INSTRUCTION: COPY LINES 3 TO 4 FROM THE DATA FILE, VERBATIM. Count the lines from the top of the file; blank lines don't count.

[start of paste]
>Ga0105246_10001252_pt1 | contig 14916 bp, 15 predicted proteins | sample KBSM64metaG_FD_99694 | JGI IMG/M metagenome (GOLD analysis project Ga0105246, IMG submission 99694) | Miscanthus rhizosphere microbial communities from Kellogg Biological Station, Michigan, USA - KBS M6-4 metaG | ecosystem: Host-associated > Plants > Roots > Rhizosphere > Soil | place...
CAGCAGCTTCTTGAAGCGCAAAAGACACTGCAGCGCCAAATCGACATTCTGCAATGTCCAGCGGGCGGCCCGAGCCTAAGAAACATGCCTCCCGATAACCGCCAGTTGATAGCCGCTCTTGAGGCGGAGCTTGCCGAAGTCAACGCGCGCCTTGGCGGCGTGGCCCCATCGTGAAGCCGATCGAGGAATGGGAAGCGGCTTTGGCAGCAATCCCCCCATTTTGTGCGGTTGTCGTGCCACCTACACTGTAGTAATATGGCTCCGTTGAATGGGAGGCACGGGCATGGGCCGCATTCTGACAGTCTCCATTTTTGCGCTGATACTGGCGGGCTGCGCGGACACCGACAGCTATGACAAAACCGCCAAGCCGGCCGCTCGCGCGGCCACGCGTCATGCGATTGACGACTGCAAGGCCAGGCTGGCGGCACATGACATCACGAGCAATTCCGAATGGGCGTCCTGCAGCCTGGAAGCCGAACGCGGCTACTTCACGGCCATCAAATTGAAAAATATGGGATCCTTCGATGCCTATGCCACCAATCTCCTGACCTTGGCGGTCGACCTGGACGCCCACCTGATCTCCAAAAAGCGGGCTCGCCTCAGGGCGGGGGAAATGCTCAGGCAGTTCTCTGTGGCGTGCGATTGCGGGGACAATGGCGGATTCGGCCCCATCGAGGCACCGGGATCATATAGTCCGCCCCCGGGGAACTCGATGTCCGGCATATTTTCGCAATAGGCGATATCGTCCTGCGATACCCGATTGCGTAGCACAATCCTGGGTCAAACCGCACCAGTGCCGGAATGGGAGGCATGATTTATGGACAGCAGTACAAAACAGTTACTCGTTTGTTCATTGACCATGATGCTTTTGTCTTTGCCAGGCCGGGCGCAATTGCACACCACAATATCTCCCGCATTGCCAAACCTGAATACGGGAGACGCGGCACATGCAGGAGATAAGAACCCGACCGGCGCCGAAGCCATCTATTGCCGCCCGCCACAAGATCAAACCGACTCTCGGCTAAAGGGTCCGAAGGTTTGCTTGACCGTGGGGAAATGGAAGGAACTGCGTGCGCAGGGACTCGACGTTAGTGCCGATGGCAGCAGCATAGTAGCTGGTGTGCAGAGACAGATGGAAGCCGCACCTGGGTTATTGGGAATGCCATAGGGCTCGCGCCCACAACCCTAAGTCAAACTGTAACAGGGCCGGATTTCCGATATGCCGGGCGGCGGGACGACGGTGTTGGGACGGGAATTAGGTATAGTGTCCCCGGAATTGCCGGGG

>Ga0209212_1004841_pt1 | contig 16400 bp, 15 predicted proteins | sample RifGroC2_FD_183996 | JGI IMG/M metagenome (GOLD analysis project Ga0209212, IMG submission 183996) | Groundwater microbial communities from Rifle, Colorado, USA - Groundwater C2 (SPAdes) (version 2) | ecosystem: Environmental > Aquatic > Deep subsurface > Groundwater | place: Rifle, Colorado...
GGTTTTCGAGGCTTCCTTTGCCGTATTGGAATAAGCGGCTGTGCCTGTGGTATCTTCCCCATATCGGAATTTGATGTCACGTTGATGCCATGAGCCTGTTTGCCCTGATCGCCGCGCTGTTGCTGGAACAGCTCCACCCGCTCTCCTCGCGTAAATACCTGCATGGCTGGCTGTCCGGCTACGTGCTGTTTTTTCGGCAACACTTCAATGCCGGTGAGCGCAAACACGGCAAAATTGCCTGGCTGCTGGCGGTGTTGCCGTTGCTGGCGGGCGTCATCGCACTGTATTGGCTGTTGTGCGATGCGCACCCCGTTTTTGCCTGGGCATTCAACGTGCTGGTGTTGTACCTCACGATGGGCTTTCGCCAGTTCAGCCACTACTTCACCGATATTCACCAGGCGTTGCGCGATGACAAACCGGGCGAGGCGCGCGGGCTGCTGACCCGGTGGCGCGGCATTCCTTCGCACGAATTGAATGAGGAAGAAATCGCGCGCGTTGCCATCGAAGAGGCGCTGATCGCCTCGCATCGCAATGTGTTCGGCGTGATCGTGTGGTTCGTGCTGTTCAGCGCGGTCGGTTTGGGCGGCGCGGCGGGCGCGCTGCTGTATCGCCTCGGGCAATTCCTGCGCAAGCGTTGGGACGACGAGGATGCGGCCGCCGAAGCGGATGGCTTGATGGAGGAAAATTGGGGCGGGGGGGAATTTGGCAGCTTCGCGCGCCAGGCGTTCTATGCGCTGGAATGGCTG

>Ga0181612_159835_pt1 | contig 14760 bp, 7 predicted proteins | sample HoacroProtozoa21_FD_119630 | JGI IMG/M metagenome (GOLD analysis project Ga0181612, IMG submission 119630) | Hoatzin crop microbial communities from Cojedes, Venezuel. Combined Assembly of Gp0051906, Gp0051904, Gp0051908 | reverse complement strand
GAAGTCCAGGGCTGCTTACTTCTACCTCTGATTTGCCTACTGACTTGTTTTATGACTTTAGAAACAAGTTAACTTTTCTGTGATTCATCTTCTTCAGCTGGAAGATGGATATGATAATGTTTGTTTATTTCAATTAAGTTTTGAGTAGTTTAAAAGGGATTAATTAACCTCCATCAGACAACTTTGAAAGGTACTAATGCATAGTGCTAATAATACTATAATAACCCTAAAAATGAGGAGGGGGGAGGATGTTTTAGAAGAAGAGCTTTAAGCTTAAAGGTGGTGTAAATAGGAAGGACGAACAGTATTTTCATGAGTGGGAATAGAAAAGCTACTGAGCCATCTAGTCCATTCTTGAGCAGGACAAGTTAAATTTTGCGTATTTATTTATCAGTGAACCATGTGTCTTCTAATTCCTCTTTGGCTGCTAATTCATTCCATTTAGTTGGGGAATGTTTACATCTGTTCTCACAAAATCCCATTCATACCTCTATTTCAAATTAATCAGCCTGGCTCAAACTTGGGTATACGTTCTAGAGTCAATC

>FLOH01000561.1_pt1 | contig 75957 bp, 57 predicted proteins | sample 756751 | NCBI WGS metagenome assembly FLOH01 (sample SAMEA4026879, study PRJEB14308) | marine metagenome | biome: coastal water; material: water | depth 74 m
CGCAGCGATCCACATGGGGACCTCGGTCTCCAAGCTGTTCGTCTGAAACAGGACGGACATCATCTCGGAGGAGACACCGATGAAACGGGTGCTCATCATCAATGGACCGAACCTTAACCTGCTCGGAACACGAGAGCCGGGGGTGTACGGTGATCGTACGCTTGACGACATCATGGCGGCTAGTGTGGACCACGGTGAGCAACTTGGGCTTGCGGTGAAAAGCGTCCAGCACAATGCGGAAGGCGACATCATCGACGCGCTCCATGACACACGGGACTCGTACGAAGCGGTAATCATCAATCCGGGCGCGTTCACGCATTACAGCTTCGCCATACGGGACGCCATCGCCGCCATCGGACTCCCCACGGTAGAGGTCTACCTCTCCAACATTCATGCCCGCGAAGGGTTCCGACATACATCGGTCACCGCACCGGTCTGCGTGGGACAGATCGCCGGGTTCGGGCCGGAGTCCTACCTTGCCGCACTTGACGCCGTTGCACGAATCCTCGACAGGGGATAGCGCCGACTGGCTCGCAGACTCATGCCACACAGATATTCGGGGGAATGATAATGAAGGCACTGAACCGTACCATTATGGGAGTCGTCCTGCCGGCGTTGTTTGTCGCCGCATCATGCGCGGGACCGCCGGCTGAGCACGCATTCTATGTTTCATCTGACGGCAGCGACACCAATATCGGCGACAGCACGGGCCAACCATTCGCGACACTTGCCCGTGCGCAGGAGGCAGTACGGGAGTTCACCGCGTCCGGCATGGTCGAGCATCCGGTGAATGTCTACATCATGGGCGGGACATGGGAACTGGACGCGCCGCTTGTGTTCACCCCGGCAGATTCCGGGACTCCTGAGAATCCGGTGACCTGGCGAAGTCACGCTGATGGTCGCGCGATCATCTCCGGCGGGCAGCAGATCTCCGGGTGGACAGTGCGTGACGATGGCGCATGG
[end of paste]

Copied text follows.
>Ga0209212_1004841_pt1 | contig 16400 bp, 15 predicted proteins | sample RifGroC2_FD_183996 | JGI IMG/M metagenome (GOLD analysis project Ga0209212, IMG submission 183996) | Groundwater microbial communities from Rifle, Colorado, USA - Groundwater C2 (SPAdes) (version 2) | ecosystem: Environmental > Aquatic > Deep subsurface > Groundwater | place: Rifle, Colorado...
GGTTTTCGAGGCTTCCTTTGCCGTATTGGAATAAGCGGCTGTGCCTGTGGTATCTTCCCCATATCGGAATTTGATGTCACGTTGATGCCATGAGCCTGTTTGCCCTGATCGCCGCGCTGTTGCTGGAACAGCTCCACCCGCTCTCCTCGCGTAAATACCTGCATGGCTGGCTGTCCGGCTACGTGCTGTTTTTTCGGCAACACTTCAATGCCGGTGAGCGCAAACACGGCAAAATTGCCTGGCTGCTGGCGGTGTTGCCGTTGCTGGCGGGCGTCATCGCACTGTATTGGCTGTTGTGCGATGCGCACCCCGTTTTTGCCTGGGCATTCAACGTGCTGGTGTTGTACCTCACGATGGGCTTTCGCCAGTTCAGCCACTACTTCACCGATATTCACCAGGCGTTGCGCGATGACAAACCGGGCGAGGCGCGCGGGCTGCTGACCCGGTGGCGCGGCATTCCTTCGCACGAATTGAATGAGGAAGAAATCGCGCGCGTTGCCATCGAAGAGGCGCTGATCGCCTCGCATCGCAATGTGTTCGGCGTGATCGTGTGGTTCGTGCTGTTCAGCGCGGTCGGTTTGGGCGGCGCGGCGGGCGCGCTGCTGTATCGCCTCGGGCAATTCCTGCGCAAGCGTTGGGACGACGAGGATGCGGCCGCCGAAGCGGATGGCTTGATGGAGGAAAATTGGGGCGGGGGGGAATTTGGCAGCTTCGCGCGCCAGGCGTTCTATGCGCTGGAATGGCTG